The OED explains that the “arlequin,” is, a. A character in Italian comedy, subsequently in French light comedy; in English pantomime a mute character supposed to be invisible to the clown and pantaloon; …he usually wears particoloured bespangled tights and a visor… (In reference to quot. 1590, it may be noticed that the arlecchino is said, in Italian Dictionaries, to have originally represented the simple and facetious Bergamese man-servant. Cf. the stage Irishman.). Meant to be many amusing things – the arlequin is part of the fun, a figure to be made fun of, and a “funny” racial minority – Irish, if one is English, or, if one is Italian, Bergamo (a province in the state of Venice), a people ridiculed as clownish in manners and dialect by, among other famous folk, Shakespeare in 12th Night. Clowns. Based on real people.
The image to the left here dates from 1862, and was printed on the program for a theater troupe. So amusing, those eyes. Those exaggerated eyes remind me of blackface, actually. Punch, the viciously violent, wife-killing puppet from the Punch & Judy Victorian plays – started out as a harlequin called Pulcinella – with those same exaggerated eyes, the emphasized nose, and those hilarious murderous tendencies. Hah-hah, he’s subhuman, that Punch. Hah-hah, what a clown. The French sculptor responsible for this 1879 image, Charles René de Paul de Saint-Marceaux, recreated it in myriad forms – clay, bronze, marble, small, large, plain, painted. The arlequin is an eternal figure of fun, after all.
Which helps me understand that humor – and all things – change over time.
As I looked at this image Kelly chose for us this month, I did some freewriting, and produced words like romance (because my mind is ever with the Harlequins, I guess) smirk, insouciance, cheek, hidden, obscure, veil, misunderstood, concealed, suppressed – and a few more in that vein. I found that I was reacting mostly to his mask… apparently because, Mask = Somehow Not Good. Additionally, here’s this dude standing, arms crossed, stance wide, looking down – maybe in that down-then-up eye-flick thing that people do once they’ve looked you over and found you wanting. Flick. Dismissed.
Ugh on two fronts, really. I mean, REALLY, Tanita? All this angst? I keep rolling my eyes at myself for reading SO MUCH into a piece of artwork, but – well, ekphrasis by definition means description – and I’m describing, I guess, how this artwork makes me feel at first blush – granted, against the backdrop of everything else going on in the world that’s getting into my “feels.” Look at him, standing there. I’m ready to laugh with the joke. Resigned, equally, to being the joke. I’m uncomfortable, yes… but could he be, too?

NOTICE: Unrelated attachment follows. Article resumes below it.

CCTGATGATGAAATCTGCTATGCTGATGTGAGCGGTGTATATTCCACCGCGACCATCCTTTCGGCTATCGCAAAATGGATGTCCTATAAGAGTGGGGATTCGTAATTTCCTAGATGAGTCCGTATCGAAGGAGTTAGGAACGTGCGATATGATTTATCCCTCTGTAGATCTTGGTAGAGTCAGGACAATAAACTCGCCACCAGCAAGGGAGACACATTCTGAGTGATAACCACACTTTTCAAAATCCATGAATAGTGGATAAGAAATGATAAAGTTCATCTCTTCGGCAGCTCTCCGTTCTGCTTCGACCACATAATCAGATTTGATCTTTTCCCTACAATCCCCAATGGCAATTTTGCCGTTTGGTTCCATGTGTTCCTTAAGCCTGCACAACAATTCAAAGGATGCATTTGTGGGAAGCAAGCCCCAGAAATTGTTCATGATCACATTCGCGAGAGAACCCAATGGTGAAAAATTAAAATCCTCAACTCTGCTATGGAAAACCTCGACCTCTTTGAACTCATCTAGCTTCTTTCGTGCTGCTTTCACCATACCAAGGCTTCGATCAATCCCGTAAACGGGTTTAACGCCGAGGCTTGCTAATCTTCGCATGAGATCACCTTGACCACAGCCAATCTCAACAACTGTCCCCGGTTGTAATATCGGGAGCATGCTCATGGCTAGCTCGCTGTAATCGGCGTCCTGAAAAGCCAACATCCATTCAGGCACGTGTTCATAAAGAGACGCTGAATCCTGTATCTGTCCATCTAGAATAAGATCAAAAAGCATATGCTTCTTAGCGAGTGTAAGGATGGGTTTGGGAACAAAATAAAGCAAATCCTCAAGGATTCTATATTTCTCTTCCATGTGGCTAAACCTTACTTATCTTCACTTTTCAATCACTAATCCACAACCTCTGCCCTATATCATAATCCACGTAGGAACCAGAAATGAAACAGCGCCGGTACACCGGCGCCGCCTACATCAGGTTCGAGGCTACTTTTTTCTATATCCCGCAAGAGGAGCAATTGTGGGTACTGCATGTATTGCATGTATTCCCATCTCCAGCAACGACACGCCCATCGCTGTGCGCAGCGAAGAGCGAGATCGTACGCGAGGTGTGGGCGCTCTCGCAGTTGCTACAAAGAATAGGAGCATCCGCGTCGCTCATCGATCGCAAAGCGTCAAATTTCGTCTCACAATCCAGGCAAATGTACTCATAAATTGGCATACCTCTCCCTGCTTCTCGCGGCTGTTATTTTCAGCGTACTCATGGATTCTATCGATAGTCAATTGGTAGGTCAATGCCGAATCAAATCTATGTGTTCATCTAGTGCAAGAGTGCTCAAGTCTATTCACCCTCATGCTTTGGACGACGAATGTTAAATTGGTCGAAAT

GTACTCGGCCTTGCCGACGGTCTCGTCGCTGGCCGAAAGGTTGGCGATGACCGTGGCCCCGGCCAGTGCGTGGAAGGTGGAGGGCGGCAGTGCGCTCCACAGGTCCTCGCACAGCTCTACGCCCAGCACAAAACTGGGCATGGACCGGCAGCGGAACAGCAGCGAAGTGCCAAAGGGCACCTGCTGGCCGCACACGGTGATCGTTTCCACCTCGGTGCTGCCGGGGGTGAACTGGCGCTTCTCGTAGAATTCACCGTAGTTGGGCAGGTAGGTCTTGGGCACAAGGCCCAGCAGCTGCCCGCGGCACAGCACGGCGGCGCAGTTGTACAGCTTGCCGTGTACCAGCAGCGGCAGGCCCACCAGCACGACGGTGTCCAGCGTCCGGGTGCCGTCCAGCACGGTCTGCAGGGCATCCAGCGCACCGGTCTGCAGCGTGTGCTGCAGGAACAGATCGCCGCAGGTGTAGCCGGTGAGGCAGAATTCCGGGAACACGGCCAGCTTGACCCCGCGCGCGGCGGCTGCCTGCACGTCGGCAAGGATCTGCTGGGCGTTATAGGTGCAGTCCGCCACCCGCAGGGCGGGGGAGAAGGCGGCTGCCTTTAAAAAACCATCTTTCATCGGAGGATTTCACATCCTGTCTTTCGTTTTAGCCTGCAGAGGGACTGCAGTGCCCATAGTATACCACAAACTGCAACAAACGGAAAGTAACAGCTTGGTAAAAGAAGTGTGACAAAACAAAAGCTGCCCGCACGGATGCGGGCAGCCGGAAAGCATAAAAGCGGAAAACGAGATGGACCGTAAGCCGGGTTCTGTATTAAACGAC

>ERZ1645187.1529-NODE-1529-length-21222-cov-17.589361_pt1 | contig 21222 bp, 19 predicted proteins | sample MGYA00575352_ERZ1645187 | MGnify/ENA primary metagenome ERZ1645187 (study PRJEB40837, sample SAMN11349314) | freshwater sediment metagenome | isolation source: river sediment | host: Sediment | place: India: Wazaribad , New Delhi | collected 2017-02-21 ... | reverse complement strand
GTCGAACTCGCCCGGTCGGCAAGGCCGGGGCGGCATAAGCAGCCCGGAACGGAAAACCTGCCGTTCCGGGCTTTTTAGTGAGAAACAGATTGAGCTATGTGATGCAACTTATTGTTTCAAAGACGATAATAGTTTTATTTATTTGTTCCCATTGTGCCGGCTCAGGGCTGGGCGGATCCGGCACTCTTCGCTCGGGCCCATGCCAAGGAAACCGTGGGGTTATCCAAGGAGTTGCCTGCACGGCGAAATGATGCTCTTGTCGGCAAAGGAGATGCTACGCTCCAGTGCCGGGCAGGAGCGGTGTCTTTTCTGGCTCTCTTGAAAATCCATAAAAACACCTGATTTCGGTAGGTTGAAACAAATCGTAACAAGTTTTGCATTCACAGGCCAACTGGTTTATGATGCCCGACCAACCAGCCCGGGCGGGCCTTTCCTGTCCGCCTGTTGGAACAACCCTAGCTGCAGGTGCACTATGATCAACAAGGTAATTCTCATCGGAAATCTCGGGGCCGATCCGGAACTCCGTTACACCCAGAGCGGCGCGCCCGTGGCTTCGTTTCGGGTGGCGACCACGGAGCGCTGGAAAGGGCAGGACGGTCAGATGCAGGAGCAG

Digging deeper past our first flinch responses is what creates a higher consciousness in the human animal than in the average mammal. I know I had to think deeper than my first response – often – when I was teaching. So, this poem goes out to all my clowns, all my little smirkers, and fast-talkers, the cocky little turkeys who drove me nuts with their attention-seeking — dragging the attention of the class from the lesson and onto them with their constant caprices and blethering. Did you derail the lesson because you couldn’t understand, and were afraid to ask…?
Come, be brave, my lads, my ladies. Take off the mask.
NOTES TO A MALAPERT
FACING MIDTERM REPORT CARDS
Imperfect paste, insouciance, affixing scorn to sneering mask
And closing minds to fresher things – for it ASSUMES and does not ASK.
Assumption traps the imprecise, beguiles wit to buffoonery
It builds a faith in rank surmise and makes “an ass” a guarantee.
Incorrigible, too cute to care that laughter only lasts so long
Consider that the spotlight’s gaze may soon become your siren song —
Ask, knock, and seek – old-fashioned tasks – find facts the proven way
Don’t stand and smirk and “guesstimate” – and lead yourself astray.
You’ll not want to miss the rest of the gang who could make it this week. We wave and blow kisses to Andi, under her pile of blankets this week, but Sara starts us off with wondering what this guy’s up to. Laura’s pretty sure she already knows. Liz remembers him as that one guy in high school. Despite a busy week, Tricia sneaked in there, too. And Kelly – who saw the trickster first – is the cherry on top, even though she’s still working on her poem.
Poetry Friday’s roundup is hosted today by Violet Nesdoly.